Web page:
BORACAY ISLAND–As the issue on the imposition of fines over the so-called expired health cards of workers on the island heats up, a former councilor took the cudgels for the labor sector and openly asked for its suspension pending the deliberation at the Sangguniang Bayan of Malay.
Jonathan Cabrera, a councilor from 2010 to 2013, made the appeal in a letter addressed to Malay Acting Mayor Frolibar Bautista dated February 25.
“In the last several days there has been tremendous complaints regarding the imposition of a P2,500 fine for workers with expired health card especially those employees who had visited the Municipal Health Office purposely to apply for the renewal of their health certificates as provided for by law,” he said adding, “however, instead of having their health cards renewed, they are charged the said fee which is not in any way the essence of Municipal Ordinance No. 312 series of 2012 otherwise known as “An Ordinance Enacting the Sanitation Code of the Municipality of Malay”.
Cabrera said that when the Ordinance was passed in 2012, the fine which is specified in the penal provision of the Sanitation Code is directed to operators of businesses and not to employees if ever violations had been committed.
He also clarified though that “when we talk of violations on this particular Code, we are referring to those who will be found to have “no health cards” by the Sanitation Inspector while in the conduct of Sanitary Inspection.”
“Definitely, those applying for renewal of their health cards are not covered in the penal provision of this Code. That is not the essence of this Ordinance,” he hinted.
“On behalf, therefore, of the thousands employees working in various resorts and establishments in Boracay Island, I would like to appeal to your office for the temporary suspension in the imposition of this penalty while the current members of the Sanguniang Bayan is revisiting the Sanitation Code due to the prevailing circumstances,” the letter stated.
“I am sure you will see the logic in this request and will implement the much needed suspension until the greater problem of sanitation and health cards renewal can be fairly and properly resolved,” he adds.
In his letter to the mayor, Cabrera, who also worked on various odd jobs on the island in the past years in between his journalistic endeavors, said he knows “how important and valuable this amount to the labor sector who are struggling to make both ends meet every single day amid the high cost of living on the island. So I sincerely hope that you will act sensibly and fairly at this important moment to the best interests of your constituents while this particular legislation is currently under debate.”
“Please, Mayor, let us not add burden to the already burdened labor sector in the Municipality of Malay. Giving them this break is not only legal but morally right or just in these trying times,” he said.
For his part, former councilor Rowen Aguirre, during a recent radio interview, also assailed the imposition of the P2,500 penalty being imposed by the local government unit as he echoed the same concern that “it is not the essence in the passage of the Sanitation Code.”
Aguirre, who chairs the Committee on Laws, was the acting presiding officer at the time when the Ordinance was approved in 2012,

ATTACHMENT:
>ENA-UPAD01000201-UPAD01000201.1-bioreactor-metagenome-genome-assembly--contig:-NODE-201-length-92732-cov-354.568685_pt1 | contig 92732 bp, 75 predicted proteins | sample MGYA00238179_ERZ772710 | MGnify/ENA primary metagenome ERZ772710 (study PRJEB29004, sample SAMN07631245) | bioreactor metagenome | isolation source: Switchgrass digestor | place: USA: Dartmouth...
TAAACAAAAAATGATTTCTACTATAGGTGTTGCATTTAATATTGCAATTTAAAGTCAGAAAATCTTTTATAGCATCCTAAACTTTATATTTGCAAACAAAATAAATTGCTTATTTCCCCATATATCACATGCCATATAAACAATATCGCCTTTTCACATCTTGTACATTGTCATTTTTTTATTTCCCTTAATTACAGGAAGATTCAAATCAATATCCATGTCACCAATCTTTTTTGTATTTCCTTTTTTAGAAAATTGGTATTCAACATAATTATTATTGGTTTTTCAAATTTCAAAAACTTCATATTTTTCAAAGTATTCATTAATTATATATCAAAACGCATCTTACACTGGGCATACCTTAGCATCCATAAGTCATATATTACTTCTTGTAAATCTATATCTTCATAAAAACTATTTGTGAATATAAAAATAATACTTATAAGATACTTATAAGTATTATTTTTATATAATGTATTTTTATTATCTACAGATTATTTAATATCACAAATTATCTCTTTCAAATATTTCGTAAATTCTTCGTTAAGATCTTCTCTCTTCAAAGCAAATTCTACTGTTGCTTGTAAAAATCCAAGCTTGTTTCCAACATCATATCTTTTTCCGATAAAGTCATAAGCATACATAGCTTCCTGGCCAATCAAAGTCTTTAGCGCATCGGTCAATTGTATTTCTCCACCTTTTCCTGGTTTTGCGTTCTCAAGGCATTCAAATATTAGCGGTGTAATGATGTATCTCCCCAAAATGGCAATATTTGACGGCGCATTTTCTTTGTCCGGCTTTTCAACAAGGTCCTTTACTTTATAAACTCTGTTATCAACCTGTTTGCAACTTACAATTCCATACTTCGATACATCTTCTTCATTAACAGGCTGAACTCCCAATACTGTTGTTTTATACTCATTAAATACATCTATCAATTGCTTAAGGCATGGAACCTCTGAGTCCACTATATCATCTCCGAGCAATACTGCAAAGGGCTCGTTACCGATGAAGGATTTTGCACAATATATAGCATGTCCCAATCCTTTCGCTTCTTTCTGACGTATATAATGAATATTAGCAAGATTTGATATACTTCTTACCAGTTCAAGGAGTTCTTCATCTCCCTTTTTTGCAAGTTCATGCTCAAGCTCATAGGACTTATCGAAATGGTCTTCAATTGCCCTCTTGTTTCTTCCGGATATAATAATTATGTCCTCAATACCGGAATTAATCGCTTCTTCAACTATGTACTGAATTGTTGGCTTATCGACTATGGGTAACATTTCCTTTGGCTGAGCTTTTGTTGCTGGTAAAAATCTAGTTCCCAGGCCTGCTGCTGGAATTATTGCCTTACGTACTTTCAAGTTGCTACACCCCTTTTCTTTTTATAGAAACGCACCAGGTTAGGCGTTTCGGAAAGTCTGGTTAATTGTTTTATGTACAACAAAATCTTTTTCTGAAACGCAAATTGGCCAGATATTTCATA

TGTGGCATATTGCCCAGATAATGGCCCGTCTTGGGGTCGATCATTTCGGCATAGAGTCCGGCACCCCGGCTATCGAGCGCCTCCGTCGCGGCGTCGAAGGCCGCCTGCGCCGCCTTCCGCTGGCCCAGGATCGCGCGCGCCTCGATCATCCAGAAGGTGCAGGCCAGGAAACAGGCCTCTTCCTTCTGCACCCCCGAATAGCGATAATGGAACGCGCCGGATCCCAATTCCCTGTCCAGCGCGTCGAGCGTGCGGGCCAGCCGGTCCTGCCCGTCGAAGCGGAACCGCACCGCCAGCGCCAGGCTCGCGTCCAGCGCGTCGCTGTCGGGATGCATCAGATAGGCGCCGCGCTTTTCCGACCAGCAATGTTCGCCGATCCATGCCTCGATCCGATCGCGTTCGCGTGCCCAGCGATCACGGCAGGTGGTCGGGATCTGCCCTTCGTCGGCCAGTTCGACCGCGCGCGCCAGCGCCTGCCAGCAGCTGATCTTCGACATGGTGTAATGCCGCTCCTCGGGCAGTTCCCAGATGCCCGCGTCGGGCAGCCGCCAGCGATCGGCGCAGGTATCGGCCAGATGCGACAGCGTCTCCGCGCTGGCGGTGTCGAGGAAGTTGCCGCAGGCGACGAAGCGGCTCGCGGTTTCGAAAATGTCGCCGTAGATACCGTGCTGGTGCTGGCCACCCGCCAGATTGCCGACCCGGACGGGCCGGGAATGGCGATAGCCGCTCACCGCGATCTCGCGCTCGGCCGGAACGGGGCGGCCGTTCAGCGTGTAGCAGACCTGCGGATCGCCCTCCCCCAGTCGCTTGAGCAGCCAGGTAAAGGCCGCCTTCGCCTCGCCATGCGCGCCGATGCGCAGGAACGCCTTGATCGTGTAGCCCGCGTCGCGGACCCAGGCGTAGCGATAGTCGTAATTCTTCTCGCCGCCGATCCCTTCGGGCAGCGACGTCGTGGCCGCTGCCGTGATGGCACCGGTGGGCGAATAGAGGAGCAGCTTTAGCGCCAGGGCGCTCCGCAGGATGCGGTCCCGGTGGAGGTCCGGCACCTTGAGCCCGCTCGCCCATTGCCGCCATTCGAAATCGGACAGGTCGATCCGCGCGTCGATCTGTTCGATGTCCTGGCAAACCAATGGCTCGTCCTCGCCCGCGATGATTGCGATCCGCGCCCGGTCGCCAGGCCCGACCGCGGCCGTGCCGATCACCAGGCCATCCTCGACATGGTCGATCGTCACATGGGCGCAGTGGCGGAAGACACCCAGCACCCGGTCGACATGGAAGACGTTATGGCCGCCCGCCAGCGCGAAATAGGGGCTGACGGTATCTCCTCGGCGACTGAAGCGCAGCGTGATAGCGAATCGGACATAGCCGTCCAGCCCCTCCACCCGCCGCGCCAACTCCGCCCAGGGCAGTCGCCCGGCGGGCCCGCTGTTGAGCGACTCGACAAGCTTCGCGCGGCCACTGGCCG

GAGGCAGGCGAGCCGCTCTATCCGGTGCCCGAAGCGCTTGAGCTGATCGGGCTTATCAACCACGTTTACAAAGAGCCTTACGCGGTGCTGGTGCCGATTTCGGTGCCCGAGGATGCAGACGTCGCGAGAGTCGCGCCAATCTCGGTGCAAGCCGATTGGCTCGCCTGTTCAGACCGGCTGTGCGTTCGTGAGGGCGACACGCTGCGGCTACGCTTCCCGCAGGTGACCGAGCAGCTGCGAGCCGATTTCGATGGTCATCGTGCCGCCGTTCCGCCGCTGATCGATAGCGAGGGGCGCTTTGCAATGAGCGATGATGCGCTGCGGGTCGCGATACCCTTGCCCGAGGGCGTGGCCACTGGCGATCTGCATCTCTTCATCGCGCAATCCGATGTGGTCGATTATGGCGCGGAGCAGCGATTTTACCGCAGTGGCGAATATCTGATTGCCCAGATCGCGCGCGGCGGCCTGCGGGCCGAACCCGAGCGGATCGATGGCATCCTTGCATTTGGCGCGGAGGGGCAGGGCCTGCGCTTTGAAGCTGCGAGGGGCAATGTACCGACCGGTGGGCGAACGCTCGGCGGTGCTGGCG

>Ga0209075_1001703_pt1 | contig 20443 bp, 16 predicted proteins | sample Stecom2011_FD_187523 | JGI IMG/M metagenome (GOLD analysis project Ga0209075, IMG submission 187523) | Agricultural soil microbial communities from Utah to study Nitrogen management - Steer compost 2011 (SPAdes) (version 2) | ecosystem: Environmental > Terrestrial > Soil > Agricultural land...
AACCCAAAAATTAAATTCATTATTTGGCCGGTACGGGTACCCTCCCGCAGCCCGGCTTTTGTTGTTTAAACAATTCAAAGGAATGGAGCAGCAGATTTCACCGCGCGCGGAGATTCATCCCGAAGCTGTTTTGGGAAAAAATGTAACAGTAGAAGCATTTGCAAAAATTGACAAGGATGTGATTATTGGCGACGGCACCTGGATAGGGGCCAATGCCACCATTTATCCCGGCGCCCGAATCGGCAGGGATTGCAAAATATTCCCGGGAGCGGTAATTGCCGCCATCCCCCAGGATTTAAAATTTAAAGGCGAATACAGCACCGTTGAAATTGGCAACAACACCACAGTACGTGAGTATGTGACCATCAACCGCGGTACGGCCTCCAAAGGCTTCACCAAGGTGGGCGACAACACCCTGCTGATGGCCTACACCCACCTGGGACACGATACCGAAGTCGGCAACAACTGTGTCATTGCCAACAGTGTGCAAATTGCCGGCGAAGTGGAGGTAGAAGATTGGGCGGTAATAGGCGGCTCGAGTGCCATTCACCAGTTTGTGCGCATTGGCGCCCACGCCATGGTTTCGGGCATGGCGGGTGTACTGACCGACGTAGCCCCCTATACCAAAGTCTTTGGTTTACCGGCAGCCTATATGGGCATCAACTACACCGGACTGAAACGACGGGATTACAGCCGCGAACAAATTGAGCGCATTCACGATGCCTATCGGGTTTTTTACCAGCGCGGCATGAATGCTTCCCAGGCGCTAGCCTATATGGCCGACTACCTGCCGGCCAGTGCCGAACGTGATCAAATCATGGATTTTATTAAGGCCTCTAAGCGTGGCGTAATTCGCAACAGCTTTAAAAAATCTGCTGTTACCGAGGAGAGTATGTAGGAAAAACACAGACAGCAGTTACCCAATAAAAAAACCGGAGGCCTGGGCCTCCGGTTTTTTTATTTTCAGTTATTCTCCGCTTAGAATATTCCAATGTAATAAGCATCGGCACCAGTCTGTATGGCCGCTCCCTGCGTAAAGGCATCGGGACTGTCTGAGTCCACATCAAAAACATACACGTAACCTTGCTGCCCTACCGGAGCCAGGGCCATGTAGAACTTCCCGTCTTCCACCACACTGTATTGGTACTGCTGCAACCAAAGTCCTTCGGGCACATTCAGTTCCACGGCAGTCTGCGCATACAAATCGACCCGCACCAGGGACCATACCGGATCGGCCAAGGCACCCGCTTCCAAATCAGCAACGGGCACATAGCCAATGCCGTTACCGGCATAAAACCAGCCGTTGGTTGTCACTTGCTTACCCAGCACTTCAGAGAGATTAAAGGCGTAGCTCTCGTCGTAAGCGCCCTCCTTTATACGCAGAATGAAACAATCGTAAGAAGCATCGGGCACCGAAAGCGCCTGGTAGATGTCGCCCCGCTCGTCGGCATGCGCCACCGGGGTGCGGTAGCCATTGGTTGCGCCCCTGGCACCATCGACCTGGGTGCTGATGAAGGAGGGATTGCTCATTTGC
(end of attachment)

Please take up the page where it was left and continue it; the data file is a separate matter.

“The penalty is to encourage the employers to comply with all the requirements needed before operating a business and one of these is for their employees to secure health permits to ensure that business frontliners are healthy and had passed the proper hygiene which their jobs demand,” he said, “but this was not promulgated to put additional burden to our workers because the intent of the Ordinance is to penalize the operators not the workers.”
“In this case, however, the imposition of the penalty has become an additional burden to our employees and, to a point, has become oppressive,” he said.
‘NO LONGER BUSINESS FRIENDLY’
Aguirre, in the same interview, assailed the tumultuous process of doing business now prevailing in the municipality. “It appears that Malay is no longer compliant in the Ease of Doing Business. We are not anymore business friendly. The process is so messy. There have been lots of requirements which are not anymore necessary,” he said.
“The requirements should be based in law and not because they have just thought about it,” Aguirre said while apparently referring to the notoriety of the current administration in imposing additional requirements on top of the legal requirements in the application of new permits including permit renewals.
REVISITING THE ORDINANCE
During the recent session of the Municipal Council, Councilor Dante Pagsuguiron has called on his fellow councilors to revisit the Ordinance saying that “what is happening now is, I think, not in compliance with the intent of the Sanitation Code.”
Pagsuguiron is also among the councilors who pushed for the passage of the Sanitation Code under the term of former Mayor John Yap.
Aguirre, meanwhile, said that “If there’s a conflict or controversy in the implementation of the law, the best thing to do is to look back at the intent of its framers. There is really a need for them to revisit it.”
NO SUSPENSION OF IMPLEMENTATION
But in an interview with Todo Komentaryo anchored by Jujet Reyes over Radyo Todo 88.5FM this morning, Acting Mayor Frolibar Bautista insisted that there is no need to suspend the implementation of the P2,500 fine against the employees concerned because he claimed that it was what the Ordinance dictates.
“We cannot do anything about it because it was approved by the former members of the Sangguniang Bayan of Malay and I am just implementing it so they should pay,” he said.
When asked if there is a possibility for him to issue an Executive Order to temporarily suspend the same pending the review of the current Sangguniang Bayan, he said it’s not possible.